Biosimilars are of course much further along the path in Europe, but in addition to consumer confusion and provider and purchaser lack of familiarity as well, there is of course continued regulatory morass as well as lobbying from pharmaceutical companies trying to protect specific brand drug turf. The NCSL (National Conference of State Legislatures) has a page dedicated to the topic of State Laws and Legislation Related to Biologic Medications and Substitution of BioSimilars.

In addition to monitoring and summarizing this activity, NCSL provides easy to understand background information. They tell us “Biologic medicines are much more complex than traditional chemically synthesized drugs. Biologics are manufactured from living organisms by programming cell lines to produce the desired therapeutic substances and consist of large molecules….Regulating biologics raises new issues for both state and federal policymakers. Because of their complexity, biologic drugs are much more difficult to replicate than the chemically produced generics for other drugs. The cell lines used and modifications in the manufacturing process affect biologic medicines. As a result, truly identical “generic” versions are currently virtually impossible to produce. However, once patents expire for the existing brand-name biologic drugs, “biosimilar” medicines can be produced, which is an occurrence that raises regulatory issues in the states. Currently, there is concern that traditional statutes regulating ‘generic drugs’ may be misapplied to new products that are not identical. This has led to a recent move to amend older state laws to address the medical and chemical characteristics of these ‘biologics,’ as well as any future generic-style ‘follow-on biologics’ or ‘biosimilars.’ “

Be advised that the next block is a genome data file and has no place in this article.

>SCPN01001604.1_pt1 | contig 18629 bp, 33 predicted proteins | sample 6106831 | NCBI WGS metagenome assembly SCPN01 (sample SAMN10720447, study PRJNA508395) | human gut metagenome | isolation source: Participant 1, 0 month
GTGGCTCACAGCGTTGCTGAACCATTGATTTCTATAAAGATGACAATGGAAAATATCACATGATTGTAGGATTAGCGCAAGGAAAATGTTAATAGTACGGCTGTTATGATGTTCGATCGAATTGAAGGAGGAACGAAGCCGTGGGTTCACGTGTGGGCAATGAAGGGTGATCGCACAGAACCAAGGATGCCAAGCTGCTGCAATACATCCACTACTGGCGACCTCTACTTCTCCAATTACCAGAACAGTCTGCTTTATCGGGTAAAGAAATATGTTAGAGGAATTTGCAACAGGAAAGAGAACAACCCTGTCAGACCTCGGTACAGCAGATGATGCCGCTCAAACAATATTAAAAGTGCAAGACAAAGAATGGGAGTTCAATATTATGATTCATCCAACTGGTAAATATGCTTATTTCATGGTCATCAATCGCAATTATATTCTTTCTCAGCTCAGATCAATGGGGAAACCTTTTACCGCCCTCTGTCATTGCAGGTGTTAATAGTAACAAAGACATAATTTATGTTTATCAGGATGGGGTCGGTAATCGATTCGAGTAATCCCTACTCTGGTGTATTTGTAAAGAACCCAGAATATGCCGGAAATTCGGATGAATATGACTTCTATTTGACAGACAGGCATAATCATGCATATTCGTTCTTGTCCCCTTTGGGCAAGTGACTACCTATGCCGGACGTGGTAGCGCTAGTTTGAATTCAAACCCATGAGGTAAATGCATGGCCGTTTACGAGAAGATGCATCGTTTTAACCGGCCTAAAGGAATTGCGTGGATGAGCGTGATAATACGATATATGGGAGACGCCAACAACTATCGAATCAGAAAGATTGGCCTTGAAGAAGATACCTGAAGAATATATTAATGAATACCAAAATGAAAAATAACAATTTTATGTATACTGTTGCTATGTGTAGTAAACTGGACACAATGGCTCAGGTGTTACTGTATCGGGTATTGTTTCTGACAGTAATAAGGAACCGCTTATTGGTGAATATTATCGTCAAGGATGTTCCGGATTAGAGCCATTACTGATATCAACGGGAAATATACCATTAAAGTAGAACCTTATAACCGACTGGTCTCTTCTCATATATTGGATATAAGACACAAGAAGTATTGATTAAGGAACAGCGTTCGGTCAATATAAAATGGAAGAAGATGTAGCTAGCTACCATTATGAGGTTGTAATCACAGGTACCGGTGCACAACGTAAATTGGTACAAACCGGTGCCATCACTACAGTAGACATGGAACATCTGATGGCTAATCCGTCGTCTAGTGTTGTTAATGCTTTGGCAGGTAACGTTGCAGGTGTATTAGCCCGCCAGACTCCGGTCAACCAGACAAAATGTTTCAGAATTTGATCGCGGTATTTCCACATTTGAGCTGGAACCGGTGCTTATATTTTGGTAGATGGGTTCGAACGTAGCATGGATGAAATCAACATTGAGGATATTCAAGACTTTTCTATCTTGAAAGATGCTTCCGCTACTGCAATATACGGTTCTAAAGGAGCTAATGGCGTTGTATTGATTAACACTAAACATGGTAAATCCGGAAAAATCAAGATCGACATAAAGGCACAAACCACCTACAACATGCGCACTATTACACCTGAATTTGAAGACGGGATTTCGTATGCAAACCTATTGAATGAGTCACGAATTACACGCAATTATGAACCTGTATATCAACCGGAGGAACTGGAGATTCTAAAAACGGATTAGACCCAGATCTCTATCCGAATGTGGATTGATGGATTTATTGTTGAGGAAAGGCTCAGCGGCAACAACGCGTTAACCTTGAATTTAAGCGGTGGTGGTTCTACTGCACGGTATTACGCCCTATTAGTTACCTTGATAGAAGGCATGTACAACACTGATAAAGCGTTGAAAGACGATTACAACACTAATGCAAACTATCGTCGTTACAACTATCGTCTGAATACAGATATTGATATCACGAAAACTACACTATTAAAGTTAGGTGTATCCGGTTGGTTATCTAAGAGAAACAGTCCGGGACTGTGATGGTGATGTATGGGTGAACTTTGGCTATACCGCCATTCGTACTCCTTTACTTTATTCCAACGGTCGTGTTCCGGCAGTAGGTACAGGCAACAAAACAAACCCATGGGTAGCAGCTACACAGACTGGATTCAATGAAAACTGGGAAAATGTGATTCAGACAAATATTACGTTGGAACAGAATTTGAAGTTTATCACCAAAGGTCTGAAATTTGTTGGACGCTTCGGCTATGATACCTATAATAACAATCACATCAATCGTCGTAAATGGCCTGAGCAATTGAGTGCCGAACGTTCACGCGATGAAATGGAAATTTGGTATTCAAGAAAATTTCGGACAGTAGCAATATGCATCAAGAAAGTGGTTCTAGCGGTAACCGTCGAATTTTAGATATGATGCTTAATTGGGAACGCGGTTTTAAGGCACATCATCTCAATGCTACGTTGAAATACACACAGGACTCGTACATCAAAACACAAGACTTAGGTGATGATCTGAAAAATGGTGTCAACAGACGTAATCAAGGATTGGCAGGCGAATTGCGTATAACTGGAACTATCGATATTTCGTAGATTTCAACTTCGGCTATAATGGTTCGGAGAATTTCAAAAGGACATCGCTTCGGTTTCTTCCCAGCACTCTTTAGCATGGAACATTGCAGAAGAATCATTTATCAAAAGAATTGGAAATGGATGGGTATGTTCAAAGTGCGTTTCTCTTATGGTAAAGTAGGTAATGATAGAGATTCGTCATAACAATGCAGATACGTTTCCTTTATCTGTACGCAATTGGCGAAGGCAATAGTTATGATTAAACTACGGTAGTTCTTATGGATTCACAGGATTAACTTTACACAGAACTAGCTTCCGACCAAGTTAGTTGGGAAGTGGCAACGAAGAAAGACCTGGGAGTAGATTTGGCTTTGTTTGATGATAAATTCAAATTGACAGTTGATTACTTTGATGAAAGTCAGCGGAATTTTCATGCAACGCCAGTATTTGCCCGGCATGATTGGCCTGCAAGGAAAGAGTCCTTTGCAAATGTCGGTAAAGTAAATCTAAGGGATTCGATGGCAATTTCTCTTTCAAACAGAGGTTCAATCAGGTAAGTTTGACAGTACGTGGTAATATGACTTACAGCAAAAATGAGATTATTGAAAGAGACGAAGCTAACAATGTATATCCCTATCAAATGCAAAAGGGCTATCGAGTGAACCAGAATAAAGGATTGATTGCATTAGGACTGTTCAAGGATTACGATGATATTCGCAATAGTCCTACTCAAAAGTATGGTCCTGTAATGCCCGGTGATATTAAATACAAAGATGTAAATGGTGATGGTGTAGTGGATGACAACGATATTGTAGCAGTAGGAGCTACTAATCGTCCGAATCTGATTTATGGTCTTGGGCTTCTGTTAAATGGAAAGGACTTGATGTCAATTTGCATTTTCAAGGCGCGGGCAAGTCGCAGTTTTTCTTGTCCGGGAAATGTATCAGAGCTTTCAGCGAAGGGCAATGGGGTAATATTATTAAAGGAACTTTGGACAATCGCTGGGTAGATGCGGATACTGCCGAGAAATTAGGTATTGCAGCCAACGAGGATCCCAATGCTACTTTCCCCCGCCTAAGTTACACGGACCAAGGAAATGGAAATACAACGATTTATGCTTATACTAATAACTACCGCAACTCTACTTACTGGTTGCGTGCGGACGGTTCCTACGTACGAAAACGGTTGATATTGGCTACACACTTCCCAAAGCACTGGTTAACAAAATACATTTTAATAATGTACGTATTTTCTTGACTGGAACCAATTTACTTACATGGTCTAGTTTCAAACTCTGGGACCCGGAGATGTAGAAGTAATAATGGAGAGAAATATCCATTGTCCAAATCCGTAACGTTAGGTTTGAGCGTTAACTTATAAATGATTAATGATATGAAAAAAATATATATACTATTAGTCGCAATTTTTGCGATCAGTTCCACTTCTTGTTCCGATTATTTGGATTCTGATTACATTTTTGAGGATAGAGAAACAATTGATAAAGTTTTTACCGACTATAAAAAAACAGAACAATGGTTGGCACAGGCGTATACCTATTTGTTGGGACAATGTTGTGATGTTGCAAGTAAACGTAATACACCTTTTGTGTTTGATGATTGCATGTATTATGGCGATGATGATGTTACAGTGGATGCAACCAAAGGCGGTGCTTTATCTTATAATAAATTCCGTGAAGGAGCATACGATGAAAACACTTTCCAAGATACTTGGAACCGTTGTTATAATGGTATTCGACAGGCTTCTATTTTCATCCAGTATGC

This week the IMS Institute for Healthcare Informatics released a 36 page report: Delivering on the Potential of Biosimilar Medicines -The Role of Functioning Competitive Markets, telling us that “Greater acceptance of biosimilar medicines in a growing number of therapy areas and an active pipeline of 56 new products in clinical development are expected to deliver total savings of as much as $110 billion to health systems across Europe and the U.S. through 2020.”

IMS offer considerable research into Biosimilar adoption and issues in Europe, and counsels that “As these medicines also become available in the U.S., stakeholder education and incentives will play a vital role in ensuring biosimilars deliver their full potential.” Their report finding include:

  • Considerable variations across the EU in payer policy approaches are limiting the biosimilar opportunity.
  • Biosimilars use in the EU and U.S. may yield total savings of $56-110 billion over the next five years.
  • Patient access to biologic treatments has grown by as much as 100 percent following the availability of biosimilars.
  • Intensifying competition and greater choice are expected as new biosimilars reach the market.
  • Capturing the benefits of biosimilar medicines requires a balance between controlling price and ensuring a sustainable, competitive marketplace.

IMS emphasizes the need for education and incentivization in order for Biosimilars to fulfill their potential.  They tell us that “Payers need to ensure that they are keeping themselves informed. The variation in policies adopted, as well as in biosimilar prices and uptake, across the EU, suggests that some payers do not understand the potential offered by biosimilar medicines. Physicians need to trust that biosimilar medicines offer a safe and efficacious alternative to original biologics…..Patients are expected to accept new technologies, about which they may have only limited information….Payers need to ensure that doctors see a tangible benefit to prescribing biosimilar medicines. Physicians need to understand that prescribing biosimilar products delivers clinical benefits across the market as a whole, and that the cost-savings that result from biosimilar uptake enable more patients to access needed treatment.”